I have always been a curious person, interested in how things work and needing evidence to support beliefs; this character trait may be the source of my atheism.  In fact, when I was a kid back in Guyana I was always telling everyone that when I grew up I was going to be a scientist.  (My other career path involved being a cowboy star in the movies — westerns were big in Guyana at the time, and I loved the movies).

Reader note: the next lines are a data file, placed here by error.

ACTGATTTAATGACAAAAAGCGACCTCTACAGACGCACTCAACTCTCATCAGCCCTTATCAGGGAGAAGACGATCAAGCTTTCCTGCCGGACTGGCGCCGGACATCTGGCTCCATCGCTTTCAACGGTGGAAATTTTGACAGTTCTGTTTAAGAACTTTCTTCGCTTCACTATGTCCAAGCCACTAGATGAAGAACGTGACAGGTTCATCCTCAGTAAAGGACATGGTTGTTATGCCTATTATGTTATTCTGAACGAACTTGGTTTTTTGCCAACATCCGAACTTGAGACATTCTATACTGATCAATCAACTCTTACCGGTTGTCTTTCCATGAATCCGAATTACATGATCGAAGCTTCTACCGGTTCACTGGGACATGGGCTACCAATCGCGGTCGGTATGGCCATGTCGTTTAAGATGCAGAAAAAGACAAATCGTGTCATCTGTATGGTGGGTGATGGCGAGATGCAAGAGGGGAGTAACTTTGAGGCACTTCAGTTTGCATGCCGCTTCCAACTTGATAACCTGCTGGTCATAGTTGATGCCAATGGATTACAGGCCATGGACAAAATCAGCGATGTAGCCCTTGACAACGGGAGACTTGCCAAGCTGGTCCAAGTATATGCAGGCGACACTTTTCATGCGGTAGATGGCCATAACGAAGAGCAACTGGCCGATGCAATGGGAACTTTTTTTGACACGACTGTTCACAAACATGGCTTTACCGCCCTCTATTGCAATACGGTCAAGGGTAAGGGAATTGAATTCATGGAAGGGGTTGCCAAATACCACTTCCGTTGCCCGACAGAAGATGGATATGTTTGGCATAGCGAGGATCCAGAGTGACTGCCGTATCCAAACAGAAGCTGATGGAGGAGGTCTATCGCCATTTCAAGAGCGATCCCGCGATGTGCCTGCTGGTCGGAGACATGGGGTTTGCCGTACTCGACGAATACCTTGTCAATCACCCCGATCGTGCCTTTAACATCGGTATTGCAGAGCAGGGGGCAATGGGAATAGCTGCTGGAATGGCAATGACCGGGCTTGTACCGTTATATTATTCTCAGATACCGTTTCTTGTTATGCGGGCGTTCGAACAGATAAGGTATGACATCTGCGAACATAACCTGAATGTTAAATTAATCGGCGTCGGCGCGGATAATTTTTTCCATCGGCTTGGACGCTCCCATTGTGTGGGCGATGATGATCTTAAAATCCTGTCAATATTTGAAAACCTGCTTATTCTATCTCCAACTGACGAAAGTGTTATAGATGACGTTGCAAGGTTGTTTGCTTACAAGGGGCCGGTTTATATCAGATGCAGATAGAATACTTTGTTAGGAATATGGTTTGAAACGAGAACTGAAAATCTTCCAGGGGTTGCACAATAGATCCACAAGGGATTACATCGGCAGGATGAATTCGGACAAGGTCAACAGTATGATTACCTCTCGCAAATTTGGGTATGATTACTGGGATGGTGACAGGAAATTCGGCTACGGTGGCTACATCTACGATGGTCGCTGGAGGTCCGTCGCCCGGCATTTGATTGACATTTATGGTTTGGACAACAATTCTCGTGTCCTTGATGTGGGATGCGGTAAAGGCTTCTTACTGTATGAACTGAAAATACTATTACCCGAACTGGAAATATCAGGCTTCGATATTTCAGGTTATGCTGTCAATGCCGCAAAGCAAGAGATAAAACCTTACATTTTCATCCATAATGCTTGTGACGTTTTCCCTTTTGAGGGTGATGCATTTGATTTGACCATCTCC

As I grew older, I realized that I was in the minority with regard to the lack of belief in god.  Despite this, I have always felt comfortable expressing my views and have never shied away from stating my position on the topic. As a young adult, I dated both believers and non-believers.  As I got older and entered graduate school (I received a Ph.D. from the University of Toronto – I did become a scientist after all!), I was meeting many more like-minded people.  I met my wife in grad school, but funny enough she was a believer at that time, albeit a ‘mild’ one (she actually just came out as an atheist a few years ago).   When we got married, I wanted  a completely non-religious ceremony (you can read more about this here), and my wife graciously agreed to it.  We have been happily married  for almost 20 years and have two beautiful girls.